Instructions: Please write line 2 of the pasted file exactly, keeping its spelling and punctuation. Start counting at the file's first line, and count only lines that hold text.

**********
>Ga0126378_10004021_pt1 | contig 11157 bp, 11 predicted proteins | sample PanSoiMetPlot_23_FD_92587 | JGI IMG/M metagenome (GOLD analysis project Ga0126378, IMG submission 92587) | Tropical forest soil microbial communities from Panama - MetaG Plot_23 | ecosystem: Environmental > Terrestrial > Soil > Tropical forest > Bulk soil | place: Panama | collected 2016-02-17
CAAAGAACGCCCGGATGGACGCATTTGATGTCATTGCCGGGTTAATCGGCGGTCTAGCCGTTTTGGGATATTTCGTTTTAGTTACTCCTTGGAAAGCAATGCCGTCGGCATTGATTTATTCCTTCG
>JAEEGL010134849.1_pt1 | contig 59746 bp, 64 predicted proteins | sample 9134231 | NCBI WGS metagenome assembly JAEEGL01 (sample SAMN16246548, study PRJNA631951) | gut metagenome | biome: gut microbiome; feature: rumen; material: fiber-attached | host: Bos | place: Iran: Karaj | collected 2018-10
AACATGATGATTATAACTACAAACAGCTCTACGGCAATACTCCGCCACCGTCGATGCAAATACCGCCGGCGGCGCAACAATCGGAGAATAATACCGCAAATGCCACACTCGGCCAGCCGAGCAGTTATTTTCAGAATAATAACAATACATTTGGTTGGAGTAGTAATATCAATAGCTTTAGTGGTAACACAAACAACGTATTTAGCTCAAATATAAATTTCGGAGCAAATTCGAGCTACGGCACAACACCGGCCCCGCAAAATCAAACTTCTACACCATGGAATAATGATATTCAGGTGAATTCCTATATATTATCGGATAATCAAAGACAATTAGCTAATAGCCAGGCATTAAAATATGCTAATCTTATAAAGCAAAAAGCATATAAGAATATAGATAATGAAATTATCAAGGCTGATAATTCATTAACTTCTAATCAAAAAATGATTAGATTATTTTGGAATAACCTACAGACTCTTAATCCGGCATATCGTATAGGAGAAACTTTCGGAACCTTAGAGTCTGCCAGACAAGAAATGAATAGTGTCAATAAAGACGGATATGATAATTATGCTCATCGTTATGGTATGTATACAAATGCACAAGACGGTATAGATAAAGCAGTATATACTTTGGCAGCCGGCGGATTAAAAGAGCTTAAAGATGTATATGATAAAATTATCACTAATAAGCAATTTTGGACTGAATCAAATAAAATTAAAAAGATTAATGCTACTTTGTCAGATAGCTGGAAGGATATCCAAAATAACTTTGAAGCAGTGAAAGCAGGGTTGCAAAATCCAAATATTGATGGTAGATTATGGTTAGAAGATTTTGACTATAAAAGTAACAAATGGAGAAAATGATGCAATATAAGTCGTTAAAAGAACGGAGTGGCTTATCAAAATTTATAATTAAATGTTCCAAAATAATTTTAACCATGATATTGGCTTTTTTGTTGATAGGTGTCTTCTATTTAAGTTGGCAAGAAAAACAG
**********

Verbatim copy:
CAAAGAACGCCCGGATGGACGCATTTGATGTCATTGCCGGGTTAATCGGCGGTCTAGCCGTTTTGGGATATTTCGTTTTAGTTACTCCTTGGAAAGCAATGCCGTCGGCATTGATTTATTCCTTCG